How to Repurpose Your Leftover Halloween Candy

Pop-Tarts, cheese boards, and tricked out cookie dough.

halloween candy cheese board
Photo by Cole Saladino for Thrillist

Trick-or-treating is back this year, which means you'll inevitably end up with some leftover candy. Sure, you could spend Halloween night on your couch pawing through a plastic jack-o-lantern and accumulating a pile of wrappers by your side. Honestly, that sounds pretty great. But at some point, you’ll probably get (literally) sick of eating all that candy straight out of the bag.

For when that time comes, we tapped bakers, ice cream makers, and others in the food world to suggest some creative ways to use up your leftover candy and turn it into new treats. So here are all of their ideas for how to repurpose your candy come November 1.

M&M cookies
Photo by Cole Saladino for Thrillist

Mix it into your favorite cookie dough

“This year, instead of inhaling those fun-sized chocolate bars, try using them to make cookies,” Andrea Prunella, the executive pastry chef at Chip NYC, suggested. Last year, Prunella debuted a cookie called the Monster Chip that you can recreate at home by adding M&Ms to your favorite chocolate chip cookie dough. This technique can be done with any candy bars you have on hand, Prunella says. Simply chop your favorite up and add it to the dough.

Use it as a Pop-Tart filling

For Lani Halliday, the gluten-free baker who runs Brutus Bakeshop, Halloween usually means she’s in her own personal Candyland. “I have kids, and when they go trick-or-treating, they are in their heyday,” she told me. Halliday is known for making a childhood breakfast favorite into a flakey vegan-friendly treat at her bakery and explained that candy is a perfect addition to homemade Pop-Tarts. These may not be vegan, but she said if she can steal away some extra candy from her kids, she’d use her gluten-free pie dough to make a seasonal, candy Pop-Tart filled with melted down chocolate bars topped with a Chick-o-Stick glaze—and maybe even some crumbled up peanut butter cups.

halloween candy cheese board
Photo by Cole Saladino for Thrillist

Incorporate it into a cheese board

“Pairing candy and cheese is less daunting than one may think,” said Marrisa Mullen, the author of That Cheese Plate Will Change Your Life. You may have seen plain old dark chocolate on a cheese board before, but there’s room to take it a little more outside the box for Halloween.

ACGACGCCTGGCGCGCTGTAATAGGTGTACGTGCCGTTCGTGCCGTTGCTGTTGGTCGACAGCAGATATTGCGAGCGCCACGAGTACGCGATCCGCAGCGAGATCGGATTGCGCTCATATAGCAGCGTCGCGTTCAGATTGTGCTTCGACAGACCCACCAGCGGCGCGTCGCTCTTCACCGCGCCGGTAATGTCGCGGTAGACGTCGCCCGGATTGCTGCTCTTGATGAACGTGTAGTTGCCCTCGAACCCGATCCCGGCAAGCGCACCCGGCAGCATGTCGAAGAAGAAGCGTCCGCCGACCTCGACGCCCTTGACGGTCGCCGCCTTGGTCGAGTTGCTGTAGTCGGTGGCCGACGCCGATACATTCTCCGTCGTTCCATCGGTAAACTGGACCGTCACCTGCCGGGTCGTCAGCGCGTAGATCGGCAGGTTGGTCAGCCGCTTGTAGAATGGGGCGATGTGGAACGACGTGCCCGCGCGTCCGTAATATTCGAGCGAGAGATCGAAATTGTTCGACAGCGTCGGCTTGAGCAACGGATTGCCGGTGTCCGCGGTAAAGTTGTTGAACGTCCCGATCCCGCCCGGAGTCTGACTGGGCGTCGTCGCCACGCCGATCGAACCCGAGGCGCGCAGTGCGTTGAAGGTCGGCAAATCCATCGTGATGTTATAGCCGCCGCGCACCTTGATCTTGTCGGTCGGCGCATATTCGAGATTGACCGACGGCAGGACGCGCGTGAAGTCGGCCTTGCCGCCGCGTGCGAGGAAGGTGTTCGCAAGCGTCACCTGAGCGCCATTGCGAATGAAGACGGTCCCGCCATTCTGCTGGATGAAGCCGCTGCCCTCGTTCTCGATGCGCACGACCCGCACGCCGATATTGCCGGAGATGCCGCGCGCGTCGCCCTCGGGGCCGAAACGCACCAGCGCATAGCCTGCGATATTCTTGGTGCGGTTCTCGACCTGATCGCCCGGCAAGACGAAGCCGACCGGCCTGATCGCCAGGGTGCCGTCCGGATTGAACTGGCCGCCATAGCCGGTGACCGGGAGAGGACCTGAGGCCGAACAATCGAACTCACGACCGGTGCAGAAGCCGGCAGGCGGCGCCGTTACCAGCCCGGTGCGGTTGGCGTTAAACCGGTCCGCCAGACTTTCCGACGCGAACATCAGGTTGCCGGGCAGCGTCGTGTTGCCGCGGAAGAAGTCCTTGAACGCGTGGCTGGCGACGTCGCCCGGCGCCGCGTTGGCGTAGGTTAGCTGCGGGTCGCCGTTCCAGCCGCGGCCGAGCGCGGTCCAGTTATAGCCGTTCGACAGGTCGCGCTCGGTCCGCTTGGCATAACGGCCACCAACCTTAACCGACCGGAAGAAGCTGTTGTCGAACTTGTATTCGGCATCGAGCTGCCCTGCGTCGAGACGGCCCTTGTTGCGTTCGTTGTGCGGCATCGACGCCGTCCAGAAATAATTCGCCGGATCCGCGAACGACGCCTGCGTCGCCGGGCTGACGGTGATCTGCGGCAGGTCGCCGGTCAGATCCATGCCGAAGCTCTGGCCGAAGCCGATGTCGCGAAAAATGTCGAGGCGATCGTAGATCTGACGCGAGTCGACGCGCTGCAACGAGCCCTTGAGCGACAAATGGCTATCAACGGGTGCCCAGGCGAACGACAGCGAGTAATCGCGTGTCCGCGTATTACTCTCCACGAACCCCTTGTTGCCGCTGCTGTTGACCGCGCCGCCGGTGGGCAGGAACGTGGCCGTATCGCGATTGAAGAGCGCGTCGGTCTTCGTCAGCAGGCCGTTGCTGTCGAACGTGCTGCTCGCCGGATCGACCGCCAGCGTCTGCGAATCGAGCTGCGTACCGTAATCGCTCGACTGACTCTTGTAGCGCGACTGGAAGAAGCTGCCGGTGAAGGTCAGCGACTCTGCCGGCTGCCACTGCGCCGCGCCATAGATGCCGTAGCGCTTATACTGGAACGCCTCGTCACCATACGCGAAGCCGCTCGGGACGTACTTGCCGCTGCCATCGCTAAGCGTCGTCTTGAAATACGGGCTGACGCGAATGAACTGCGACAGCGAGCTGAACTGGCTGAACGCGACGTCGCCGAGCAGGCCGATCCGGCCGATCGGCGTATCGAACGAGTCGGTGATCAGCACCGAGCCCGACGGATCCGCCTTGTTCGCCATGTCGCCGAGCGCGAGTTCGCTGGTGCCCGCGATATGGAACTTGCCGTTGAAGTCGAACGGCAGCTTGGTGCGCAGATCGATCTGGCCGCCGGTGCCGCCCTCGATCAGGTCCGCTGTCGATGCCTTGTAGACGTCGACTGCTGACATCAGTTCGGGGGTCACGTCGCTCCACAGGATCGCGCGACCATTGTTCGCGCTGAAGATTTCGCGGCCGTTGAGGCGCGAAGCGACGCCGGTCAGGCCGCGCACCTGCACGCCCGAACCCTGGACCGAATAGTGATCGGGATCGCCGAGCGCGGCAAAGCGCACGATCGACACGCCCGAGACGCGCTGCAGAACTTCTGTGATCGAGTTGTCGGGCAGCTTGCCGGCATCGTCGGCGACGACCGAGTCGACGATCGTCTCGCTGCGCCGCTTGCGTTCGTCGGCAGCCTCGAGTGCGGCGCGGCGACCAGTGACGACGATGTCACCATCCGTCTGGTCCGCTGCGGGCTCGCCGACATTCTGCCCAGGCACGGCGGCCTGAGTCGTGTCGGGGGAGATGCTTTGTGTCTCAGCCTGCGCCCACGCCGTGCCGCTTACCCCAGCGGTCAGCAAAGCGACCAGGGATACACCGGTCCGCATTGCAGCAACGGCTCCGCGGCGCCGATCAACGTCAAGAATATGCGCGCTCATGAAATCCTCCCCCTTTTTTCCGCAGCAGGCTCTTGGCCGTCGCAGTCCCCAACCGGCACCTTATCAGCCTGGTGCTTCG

Try pairing a triple cream cheese with Kit Kats that will cut through the fatty, milky flavor of the cheese and give the pairing some extra crunch. Or go for Twix and aged Gouda because the cheese already has some notes of caramel and salt that will create a perfect pairing. Finally, if you’ve had peanut butter cheesecake, you’ll love pairing manchego with Reese’s peanut butter cups. Mullen suggests plating candy next to the cheese it’s associated with to curate perfect, surprising bites.

candy ice cream
Photo by Cole Saladino for Thrillist

Churn it into homemade ice cream

Sam Mason, the cofounder of Oddfellows ice cream shop, uses candy and other sweets like dark chocolate chunks, toffee pieces, and sprinkles to color his ice cream world, but he said anything you’d find out trick-or-treating would be the perfect addition to homemade ice cream. “You gotta be a kid again when you’re deciding what to put on or in ice cream because nothing is outlandish,” Mason says. So go wild.

Add it to banana pudding

Magnolia Bakery’s chief baking officer, Bobbie Lloyd, already taught us how to make the shop’s signature banana pudding recipe at home. But you can use your Halloween candy to take it up a notch. In the past, Lloyd has served peanut butter banana pudding with Reese’s Pieces or chopped up peanut butter cups mixed in, and she says any candy you have on hand would be a good addition to will add rich texture to your pudding. “You have a million options,” she said. “Depending on what you add in, it may soften with the rest of the pudding or hold its character to give you an added crunch—either way it’ll be delicious.”

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Liz Provencher is an associate editor at Thrillist. See what she eats on Instagram.